or the price of free competition, on the contrary, c H A P. is the lowest which can be taken, not upon every
VII. occasion indeed, but for any considerable time together. The one is upon every occasion the highest which can be squeezed out of the buyers, or which, it is supposed, they will consent to give: The other is the lowest which the sellers can commonly afford to take, and at the fame time continue their business.
The exclusive privileges of corporations, ftatutes of apprenticeship, and all those laws which restrain, in particular employments, the competition to a smaller number than might otherwise go into them, have the same tendency, though in a less degree. They are a fort of enlarged monopolies, and may frequently, for ages together, and in whole classes of employments, keep up the market price of particular commodities above the natural price, and maintain both the wages of the labour and the profits of the stock employed about them somewhat above their na. tural rate.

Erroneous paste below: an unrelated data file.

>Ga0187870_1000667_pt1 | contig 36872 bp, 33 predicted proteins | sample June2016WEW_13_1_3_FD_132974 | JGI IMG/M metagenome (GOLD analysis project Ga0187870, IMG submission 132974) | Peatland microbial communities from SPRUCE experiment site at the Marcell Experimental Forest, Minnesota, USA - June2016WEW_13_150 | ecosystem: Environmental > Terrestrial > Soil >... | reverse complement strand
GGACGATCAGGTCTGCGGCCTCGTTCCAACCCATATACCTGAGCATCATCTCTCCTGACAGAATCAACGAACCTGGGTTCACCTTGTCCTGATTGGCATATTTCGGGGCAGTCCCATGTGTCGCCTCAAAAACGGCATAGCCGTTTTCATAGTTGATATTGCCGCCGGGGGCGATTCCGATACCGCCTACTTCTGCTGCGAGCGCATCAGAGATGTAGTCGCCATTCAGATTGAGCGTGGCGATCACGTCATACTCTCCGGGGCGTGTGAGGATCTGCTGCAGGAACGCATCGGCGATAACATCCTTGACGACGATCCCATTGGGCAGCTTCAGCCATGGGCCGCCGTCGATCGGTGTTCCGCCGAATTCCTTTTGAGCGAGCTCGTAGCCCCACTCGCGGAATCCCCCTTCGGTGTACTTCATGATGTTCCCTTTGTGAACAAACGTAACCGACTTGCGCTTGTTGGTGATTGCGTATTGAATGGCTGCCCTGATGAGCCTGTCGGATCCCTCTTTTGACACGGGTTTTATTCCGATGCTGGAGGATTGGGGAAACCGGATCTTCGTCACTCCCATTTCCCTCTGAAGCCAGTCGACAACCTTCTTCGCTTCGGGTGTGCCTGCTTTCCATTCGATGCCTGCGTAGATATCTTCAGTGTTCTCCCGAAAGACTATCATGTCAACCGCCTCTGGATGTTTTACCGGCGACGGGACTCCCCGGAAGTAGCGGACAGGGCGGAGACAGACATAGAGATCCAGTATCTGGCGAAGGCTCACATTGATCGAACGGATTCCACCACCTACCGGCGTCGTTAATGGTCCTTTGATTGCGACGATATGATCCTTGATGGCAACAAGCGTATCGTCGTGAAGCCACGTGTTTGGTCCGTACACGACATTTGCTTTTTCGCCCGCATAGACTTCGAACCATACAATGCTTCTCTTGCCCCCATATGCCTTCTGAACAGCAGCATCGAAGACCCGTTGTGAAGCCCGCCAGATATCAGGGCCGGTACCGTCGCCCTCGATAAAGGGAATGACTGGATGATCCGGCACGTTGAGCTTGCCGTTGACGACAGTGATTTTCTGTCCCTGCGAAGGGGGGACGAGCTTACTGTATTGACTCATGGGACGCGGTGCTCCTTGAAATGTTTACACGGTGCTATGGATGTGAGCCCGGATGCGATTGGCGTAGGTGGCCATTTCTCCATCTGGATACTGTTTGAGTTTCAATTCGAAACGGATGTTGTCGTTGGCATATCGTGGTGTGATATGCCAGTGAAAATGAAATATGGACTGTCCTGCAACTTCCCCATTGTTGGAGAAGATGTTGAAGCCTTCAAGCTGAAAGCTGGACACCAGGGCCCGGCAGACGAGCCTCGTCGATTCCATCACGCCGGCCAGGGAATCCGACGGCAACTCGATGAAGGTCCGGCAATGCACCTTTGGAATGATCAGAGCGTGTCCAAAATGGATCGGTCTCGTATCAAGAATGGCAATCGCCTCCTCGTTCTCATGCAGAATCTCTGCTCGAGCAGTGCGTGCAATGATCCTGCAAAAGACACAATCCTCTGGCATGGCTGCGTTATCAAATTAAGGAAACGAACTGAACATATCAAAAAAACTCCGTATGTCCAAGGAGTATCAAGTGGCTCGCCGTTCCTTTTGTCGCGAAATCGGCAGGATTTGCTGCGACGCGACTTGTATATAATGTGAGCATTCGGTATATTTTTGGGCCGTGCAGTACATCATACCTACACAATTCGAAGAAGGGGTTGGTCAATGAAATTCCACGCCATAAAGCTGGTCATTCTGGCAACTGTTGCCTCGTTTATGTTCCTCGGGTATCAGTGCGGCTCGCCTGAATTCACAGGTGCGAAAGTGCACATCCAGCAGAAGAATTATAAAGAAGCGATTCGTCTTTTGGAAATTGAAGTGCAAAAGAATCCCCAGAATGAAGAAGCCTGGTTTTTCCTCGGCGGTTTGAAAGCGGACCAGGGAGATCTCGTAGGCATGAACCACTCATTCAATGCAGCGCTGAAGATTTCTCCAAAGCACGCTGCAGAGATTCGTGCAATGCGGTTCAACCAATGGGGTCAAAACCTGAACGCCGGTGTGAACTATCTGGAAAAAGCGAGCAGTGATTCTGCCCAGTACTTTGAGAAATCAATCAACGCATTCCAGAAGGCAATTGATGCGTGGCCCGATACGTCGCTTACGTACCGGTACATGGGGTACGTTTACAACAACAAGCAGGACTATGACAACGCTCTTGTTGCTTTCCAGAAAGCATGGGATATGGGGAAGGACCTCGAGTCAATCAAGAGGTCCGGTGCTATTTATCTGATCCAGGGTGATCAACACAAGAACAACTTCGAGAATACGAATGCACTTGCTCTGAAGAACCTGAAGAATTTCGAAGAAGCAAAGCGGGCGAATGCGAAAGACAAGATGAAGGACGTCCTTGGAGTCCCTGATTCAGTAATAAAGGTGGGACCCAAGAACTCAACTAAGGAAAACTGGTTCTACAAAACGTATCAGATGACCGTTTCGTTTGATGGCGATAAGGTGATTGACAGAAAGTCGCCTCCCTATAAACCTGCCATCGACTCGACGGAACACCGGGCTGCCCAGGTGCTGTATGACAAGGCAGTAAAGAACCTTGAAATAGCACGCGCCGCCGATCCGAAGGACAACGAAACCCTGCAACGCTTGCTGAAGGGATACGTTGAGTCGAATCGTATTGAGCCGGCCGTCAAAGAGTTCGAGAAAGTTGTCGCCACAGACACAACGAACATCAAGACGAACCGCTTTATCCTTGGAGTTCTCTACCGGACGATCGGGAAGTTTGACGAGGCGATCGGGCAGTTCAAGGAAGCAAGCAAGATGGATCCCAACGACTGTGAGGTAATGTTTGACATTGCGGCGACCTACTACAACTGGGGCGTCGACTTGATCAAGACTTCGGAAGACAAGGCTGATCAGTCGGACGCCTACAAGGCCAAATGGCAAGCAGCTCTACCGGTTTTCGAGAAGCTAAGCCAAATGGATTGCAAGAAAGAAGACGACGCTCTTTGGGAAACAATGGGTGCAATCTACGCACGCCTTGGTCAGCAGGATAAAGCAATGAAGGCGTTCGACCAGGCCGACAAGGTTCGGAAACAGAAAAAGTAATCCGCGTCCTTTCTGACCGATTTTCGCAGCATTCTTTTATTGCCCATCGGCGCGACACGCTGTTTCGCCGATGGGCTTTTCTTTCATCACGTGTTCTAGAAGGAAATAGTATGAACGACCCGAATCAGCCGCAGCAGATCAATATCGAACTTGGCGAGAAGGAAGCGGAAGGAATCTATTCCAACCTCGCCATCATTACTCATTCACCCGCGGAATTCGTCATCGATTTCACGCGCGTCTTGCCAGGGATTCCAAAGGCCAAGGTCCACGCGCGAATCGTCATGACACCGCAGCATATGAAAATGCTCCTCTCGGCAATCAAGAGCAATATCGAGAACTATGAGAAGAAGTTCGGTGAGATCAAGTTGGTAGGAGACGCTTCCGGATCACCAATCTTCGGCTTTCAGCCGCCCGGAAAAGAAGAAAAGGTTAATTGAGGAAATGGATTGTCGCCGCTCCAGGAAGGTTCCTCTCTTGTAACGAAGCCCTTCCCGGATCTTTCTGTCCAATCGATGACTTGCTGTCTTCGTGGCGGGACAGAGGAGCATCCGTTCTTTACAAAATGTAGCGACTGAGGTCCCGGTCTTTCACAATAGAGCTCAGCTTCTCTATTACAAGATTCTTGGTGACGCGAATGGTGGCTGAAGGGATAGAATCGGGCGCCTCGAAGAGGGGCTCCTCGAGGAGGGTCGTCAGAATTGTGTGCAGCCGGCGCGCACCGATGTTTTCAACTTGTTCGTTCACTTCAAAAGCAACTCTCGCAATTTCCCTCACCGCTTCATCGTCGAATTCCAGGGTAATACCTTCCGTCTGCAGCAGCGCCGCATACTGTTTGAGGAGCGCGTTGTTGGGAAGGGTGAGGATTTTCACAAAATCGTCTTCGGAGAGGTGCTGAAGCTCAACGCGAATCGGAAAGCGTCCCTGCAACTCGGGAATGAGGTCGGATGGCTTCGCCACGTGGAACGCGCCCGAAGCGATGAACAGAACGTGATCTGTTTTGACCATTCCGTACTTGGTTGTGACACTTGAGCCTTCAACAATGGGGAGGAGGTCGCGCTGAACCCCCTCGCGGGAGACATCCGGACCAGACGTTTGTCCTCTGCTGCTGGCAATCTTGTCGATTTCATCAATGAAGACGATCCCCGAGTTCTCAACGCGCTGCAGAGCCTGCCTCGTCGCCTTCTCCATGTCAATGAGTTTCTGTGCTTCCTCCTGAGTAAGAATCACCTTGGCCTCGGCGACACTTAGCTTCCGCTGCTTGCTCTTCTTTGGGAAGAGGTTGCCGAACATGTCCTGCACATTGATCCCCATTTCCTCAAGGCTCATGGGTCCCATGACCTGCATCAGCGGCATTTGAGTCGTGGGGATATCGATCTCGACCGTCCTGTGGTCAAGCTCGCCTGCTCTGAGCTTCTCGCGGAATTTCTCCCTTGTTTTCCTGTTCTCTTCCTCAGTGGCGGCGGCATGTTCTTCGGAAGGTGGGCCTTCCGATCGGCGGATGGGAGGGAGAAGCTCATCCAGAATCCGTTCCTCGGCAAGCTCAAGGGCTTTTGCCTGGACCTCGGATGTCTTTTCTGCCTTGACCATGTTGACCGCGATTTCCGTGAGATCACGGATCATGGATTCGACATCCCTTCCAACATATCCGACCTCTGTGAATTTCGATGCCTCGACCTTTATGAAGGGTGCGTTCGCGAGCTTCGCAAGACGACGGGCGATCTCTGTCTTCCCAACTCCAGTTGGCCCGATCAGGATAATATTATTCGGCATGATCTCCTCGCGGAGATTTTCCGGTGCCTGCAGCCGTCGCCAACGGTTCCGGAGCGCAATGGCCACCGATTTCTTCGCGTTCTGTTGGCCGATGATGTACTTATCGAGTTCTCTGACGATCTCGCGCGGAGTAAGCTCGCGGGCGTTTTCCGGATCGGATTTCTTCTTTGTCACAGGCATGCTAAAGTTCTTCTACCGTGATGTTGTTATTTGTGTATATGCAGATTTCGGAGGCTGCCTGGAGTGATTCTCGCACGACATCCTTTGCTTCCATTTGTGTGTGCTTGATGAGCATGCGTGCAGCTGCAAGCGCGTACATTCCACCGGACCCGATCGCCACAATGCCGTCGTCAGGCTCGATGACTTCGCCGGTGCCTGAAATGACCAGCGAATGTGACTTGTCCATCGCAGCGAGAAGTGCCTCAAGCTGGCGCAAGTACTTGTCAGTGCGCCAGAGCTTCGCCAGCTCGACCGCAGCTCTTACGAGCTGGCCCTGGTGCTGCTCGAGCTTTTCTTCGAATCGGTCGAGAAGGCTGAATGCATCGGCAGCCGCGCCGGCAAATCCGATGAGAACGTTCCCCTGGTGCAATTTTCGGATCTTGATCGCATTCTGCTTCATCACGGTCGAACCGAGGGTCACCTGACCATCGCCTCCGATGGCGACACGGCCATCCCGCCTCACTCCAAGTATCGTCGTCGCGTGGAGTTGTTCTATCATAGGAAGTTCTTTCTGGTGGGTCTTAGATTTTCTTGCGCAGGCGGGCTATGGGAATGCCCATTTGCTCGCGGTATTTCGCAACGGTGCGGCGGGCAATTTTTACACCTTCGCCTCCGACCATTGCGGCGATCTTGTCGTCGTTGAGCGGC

Such enhancements of the market price may last as long as the regulations of police which give occasion to them.
The market price of any particular commo. dity, though it may continue long above, can seldom continue long below, its natural price. Whatever part of it was paid below the natural rate, the persons whose interest it affected would immediately feel the loss, and would immediately withdraw either so much land, or so much labour, or so much stock, from being employed
BO O K about it, that the quantity brought to market